21 thoughts on “On Self-Compassion

  1. Melinda

    Love it, Faye! Well said – and well founded in a strong research base. Big hugs and kisses.
    Melinda

    Reply
    1. fayewriter Post author

      Melinda, Wonderful to hear from you. Thanks for your affirming words.The research is so salient and specific!

      Reply
  2. Patricia Rogers

    Faye, this is such a good reminder, during these difficult and challenging times, but realistically, life is generally challenging! My therapist part is often encouraging folks to find these places of comfort, rest and solace, but it seems when we need them the most they can be the most difficult to take on. Glad you enjoyed the workshop, sounds like it was just what the doctored ordered!
    Love to you,
    Pat

    Reply
    1. fayewriter Post author

      Pat,one of my takeaways from the workshop was the benefit of a daily ritual or practice. For me, the simple, yet salient question, “What do I need?’ or “What do I need now?” helps re-set my perspective. In the first grounding exercise, Germer showed how voice articulation (sighing out loud, etc.) or focusing on feeling the ground, can make a difference. All stuff you know, I am sure!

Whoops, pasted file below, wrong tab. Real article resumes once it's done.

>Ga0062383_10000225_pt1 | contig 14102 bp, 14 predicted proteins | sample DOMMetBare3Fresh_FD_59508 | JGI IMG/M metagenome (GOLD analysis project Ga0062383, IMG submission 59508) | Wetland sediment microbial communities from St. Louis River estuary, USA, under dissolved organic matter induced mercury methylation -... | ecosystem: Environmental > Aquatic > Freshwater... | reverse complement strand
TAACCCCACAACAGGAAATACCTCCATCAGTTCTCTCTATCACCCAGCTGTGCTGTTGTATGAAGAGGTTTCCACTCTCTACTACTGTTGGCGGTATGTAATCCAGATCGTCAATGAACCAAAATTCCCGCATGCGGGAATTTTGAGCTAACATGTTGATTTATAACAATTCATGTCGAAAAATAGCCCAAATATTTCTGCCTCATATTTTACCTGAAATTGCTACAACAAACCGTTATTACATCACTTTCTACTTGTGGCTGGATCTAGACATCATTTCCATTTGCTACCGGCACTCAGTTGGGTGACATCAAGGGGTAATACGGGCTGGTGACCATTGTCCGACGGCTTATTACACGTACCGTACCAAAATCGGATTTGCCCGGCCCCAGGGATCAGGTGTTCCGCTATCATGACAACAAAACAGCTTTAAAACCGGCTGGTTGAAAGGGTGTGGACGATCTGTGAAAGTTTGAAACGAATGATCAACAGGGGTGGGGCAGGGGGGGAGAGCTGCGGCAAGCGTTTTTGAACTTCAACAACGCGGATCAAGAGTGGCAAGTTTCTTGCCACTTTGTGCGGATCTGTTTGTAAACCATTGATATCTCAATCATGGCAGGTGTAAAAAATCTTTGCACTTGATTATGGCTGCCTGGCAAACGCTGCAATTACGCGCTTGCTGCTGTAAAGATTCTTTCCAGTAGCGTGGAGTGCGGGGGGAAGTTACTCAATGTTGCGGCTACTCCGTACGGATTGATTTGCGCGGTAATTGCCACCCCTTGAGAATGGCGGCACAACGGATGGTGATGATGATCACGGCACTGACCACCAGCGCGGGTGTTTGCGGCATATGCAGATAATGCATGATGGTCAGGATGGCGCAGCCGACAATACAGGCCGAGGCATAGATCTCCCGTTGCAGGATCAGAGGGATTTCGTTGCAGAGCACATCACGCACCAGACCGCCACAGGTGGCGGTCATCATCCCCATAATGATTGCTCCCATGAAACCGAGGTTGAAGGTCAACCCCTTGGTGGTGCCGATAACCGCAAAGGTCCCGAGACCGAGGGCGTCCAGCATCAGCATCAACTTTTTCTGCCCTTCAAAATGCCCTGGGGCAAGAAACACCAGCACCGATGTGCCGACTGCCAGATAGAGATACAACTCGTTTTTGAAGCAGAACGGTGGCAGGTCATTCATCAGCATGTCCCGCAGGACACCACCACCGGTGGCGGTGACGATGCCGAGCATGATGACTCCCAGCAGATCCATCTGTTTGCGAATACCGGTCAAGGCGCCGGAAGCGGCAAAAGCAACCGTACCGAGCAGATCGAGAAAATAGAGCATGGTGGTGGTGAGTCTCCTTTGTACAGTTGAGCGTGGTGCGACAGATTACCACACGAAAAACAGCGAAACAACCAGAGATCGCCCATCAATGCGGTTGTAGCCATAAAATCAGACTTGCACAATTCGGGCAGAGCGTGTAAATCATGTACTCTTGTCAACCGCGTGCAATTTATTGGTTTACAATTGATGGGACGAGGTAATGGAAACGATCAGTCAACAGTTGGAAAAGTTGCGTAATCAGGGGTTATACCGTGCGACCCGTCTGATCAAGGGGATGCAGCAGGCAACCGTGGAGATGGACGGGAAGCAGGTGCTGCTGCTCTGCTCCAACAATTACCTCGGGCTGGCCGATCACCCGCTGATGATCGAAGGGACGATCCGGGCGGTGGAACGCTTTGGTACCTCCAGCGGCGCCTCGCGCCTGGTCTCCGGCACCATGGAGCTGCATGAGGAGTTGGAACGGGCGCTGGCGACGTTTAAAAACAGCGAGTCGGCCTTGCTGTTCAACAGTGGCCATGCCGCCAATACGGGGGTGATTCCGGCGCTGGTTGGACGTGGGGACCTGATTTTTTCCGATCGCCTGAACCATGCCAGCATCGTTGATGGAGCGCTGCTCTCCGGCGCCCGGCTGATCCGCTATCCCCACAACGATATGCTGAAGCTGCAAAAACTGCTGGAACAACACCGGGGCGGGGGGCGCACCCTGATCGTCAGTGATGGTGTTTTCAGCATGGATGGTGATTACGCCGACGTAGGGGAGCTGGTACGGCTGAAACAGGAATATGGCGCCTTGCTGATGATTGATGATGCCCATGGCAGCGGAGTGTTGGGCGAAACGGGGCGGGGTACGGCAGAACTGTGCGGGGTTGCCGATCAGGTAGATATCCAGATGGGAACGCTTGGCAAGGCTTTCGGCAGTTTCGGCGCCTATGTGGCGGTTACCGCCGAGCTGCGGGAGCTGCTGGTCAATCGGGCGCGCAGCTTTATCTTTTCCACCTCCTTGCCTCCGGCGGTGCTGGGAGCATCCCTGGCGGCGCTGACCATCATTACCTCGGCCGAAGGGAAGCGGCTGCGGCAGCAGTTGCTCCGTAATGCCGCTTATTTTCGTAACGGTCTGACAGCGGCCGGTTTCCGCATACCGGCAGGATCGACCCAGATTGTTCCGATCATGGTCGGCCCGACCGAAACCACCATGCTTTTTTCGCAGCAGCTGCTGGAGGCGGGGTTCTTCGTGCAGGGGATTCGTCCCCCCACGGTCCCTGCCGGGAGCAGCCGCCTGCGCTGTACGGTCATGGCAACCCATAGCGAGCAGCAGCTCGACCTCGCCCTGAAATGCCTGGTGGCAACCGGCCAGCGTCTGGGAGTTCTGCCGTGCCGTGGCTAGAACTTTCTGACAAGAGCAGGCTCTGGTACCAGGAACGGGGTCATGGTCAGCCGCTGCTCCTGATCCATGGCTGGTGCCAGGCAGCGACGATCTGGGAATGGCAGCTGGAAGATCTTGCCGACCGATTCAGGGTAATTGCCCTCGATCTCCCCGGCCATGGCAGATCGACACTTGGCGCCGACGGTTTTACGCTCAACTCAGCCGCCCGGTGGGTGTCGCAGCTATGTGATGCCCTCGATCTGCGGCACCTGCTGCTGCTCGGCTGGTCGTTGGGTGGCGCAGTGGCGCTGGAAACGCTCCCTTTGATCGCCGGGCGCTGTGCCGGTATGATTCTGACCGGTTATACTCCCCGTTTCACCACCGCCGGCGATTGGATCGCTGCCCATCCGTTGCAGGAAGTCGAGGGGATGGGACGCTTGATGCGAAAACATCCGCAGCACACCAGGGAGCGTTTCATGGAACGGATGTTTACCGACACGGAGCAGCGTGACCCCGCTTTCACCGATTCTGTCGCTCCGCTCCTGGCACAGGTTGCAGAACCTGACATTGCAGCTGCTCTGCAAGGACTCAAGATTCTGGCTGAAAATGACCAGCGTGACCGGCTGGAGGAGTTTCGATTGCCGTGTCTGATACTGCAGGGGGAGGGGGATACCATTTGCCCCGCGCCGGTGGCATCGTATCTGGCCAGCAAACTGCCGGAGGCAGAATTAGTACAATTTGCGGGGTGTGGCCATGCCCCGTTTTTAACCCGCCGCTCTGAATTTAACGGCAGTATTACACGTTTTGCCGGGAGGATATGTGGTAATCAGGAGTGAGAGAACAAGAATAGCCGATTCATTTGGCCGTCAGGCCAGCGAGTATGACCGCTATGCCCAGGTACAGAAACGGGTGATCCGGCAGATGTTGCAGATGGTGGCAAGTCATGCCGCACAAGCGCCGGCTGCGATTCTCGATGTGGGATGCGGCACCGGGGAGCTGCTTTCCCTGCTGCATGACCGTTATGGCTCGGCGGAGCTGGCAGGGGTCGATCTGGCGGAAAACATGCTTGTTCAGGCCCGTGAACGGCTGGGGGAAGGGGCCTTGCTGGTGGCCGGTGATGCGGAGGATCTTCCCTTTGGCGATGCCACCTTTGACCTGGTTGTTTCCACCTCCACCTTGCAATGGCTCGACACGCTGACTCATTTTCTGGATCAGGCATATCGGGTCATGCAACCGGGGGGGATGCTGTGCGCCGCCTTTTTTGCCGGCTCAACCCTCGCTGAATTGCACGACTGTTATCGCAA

Reply
  3. Rosemary

    I appreciate the movement in this piece–from the writer’s specific therapeutic learnings, to her own history of experience, to her immersion in nature (gardening), and then to tending the “garden” of so many others equally affected, needing care.

    Reply
    1. fayewriter Post author

      Rosemary, your sense of movement is apt. The challenge in writing this blog was to distill 6 hours of learning into an everyday process. I so appreciate your affirming comment!

      Reply
  4. Carol Steinman

    Very thoughtful piece that is also thought provoking. Thanks for re -framing possible responses we feel when facing our reaction to Trump’s latest message or act. It is especially calming to look at and enjoy the wonderful photo you provided.

    Reply
    1. fayewriter Post author

      Carol, this is one of my favorite pictures of Zoe and Max. He grew up with her and they are very close and loving, as you can see. I’m so pleased you find it calming. It does that for me, also (Big sigh!). The seminar was so enriching. I was/am happy to move some of what I learned forward,

      Reply
  5. Beverly Ruth Bader

    I read your carefully written essay, and said to myself, ‘“Yes! Compassion toward the self is exaactly what’s needed to successfully be able to emotionally deal with our political leadership!” I then quickly emailed your written piece to my loved ones. I know that they will appreciate receiving it! I wonder if you might consider editing this essay so that it will be accepted for print in a newspaper in your area or outside. It will be wonderful to have a larger audience reading it at these most stressful times!
    It can make a big difference.

    Reply
    1. fayewriter Post author

      Bev, I so appreciate your affirming comments and the fact of relevance for your loved ones and a wider audience.

      Reply